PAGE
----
What are primitive skills?
At Laughing Coyote, we use primitive skills to connect to the natural world. “Why primitive skills?” one might ask. We define primitive skills as “First Skills”, the skills practiced and used by our ancestors in daily life. We have found that in the practice of primitive skills, the skills used by our collective ancestors, we strip away the layers disconnecting us from the earth, and begin to form profound authentic relationships to our selves, our community and the natural world.
There are many misconceptions about the skills, and the correct context. Our goal here to offer an idea of what we are trying to accomplish, and what Laughing Coyote is not. Please understand that there is quite a bit of overlap between outdoors skills, and we have been known to jump back and forth, though always explaining ourselves along the way. For example, the bowdrill, a method of starting friction by fire, is a primitive skill, that could be used in a survival situation, and is used on bushcraft trips. Understanding context is key.
All of our instructors are passionate students as well as teachers. We are not masters of these skills, merely further along on our journey. There is a great deal we do not know. However, as passionate students, we live the skills everyday, practicing, searching out the best teachers we can find, attending gatherings and being a part of the cross-pollination of skills.
What Laughing Coyote is NOT:
- A survival skills school. As mentioned above, many of the skills we teach are applicable in survival situations. However, we do not practice primitive skills with the intention of teaching survival. The complexity and stress of wilderness survival situations require time and dedication, which we have devoted to primitive skills.
- An offshoot of other Wilderness Survival schools. We have studied with teachers local and national. Much of what we have learned is the product of time spent practicing, and applying the skills to our daily lives. We do honor the many teachers who have helped us on our way.
What Laughing Coyote IS:
- A place where children and adults learn to reconnect to the earth.
- Where we play games, tell stories, listen to birds, look at animal tracks, cover ourselves in mud and search for the subtle yet easily lost connection to the natural world.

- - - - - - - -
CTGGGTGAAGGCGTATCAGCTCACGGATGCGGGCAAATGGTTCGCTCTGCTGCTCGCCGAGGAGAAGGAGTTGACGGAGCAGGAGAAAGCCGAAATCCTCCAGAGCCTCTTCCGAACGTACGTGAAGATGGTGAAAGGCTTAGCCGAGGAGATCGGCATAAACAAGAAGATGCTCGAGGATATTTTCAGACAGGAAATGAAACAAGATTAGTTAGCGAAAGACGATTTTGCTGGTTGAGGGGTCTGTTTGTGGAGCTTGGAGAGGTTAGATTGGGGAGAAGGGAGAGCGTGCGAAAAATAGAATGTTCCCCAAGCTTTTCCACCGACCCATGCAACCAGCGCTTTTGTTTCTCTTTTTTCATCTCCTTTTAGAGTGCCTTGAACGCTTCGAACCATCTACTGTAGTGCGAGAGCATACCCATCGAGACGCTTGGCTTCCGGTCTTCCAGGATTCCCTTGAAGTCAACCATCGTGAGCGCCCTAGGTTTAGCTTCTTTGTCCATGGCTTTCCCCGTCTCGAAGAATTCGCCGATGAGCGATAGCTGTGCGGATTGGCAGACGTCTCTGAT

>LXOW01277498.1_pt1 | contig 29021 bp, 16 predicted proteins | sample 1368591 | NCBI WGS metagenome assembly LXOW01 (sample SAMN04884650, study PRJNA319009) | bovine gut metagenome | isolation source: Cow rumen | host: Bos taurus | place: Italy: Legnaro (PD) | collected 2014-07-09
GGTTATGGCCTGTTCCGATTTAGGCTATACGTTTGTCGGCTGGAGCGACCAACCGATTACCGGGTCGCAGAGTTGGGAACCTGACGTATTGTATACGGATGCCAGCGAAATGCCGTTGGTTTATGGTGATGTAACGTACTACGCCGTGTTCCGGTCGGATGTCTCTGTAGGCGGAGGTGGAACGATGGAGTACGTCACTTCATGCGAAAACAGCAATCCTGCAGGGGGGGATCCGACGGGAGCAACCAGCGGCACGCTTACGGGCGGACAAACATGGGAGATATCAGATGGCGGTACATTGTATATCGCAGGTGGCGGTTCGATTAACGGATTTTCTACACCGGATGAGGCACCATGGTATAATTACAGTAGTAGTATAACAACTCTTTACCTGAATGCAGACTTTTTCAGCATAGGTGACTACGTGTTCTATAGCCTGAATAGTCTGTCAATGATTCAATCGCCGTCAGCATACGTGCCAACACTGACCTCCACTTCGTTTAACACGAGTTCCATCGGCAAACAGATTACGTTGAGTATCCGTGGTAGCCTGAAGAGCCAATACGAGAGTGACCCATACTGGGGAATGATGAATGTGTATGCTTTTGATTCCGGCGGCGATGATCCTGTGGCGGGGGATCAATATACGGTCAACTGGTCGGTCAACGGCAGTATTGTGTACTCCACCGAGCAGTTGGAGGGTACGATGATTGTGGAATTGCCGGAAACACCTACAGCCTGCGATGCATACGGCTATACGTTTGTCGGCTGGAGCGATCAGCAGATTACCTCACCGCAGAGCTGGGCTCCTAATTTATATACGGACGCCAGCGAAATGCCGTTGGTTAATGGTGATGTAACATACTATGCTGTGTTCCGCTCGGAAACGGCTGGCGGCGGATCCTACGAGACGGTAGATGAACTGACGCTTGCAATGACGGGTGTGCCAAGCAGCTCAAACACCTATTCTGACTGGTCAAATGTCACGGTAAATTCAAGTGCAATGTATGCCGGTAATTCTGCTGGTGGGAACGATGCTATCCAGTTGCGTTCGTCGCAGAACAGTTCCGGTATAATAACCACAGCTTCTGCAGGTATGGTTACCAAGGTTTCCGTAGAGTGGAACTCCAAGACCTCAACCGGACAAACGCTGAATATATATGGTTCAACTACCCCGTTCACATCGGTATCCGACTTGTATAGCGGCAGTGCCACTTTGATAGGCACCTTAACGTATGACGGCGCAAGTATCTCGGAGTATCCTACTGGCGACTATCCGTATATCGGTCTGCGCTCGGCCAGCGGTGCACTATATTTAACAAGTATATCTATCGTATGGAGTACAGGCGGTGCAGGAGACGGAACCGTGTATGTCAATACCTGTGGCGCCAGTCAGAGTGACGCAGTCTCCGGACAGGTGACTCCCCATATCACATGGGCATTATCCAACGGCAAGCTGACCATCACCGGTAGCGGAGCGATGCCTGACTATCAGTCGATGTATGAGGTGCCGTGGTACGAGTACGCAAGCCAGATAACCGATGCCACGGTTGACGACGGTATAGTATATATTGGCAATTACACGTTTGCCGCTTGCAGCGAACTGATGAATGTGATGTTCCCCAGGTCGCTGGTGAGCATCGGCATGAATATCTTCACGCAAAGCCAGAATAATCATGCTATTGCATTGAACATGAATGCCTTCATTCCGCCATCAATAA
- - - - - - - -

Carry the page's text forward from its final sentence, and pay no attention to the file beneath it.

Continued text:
- We throw ourselves into primitive and traditional skills. Each instructor has their specialty that they bring to the table, and we also invite guest instructors throughout the year to have a rich variety of programs.
- A community dedicated to learning and sharing. We did not invent the skills we are teaching, nor do they belong to us. Students coming to Laughing Coyote are embarking on regaining their birthright, the heritage and gifts that have been passed down through the generations.
Primitive Skills- “First Skills”, the knowledge and wisdom that was utilized by human beings around the globe in their daily life. We define primitive skills as those that were accomplished with only stone tools. Examples: friction fire, stone tools, cordage.
Ancestral Skills-The skills used by our ancestors. Many of the skills we teach are universal, meaning they were used by people all over the world. These are the skills of the past, living deep within our collective memories. Examples: bowmaking, basketry, pottery, hide tanning.
Traditional Skills- Pre-Industrial skills after the use of metal was adopted. At Laughing Coyote, we teach traditional skills, and utilize them on a daily basis, as a way to simplify our lives, live in a self-reliant manner, but still participate in the modern world. Examples: blacksmithing, canning, gardening, flint and steel firemaking, knife and axe craft.
Bushcraft-Combining backpacking with traditional and primitive skills. Intensive knowledge of knife use, fire, lightweight gear. Examples: tarp shelters, billy can cooking, spoon carving.
Survival Skills- Skills to use in a life or death situation. Emergency skills for extreme wilderness scenarios. Examples: first aid, signaling, fire making, water purification, maintaining body temperature.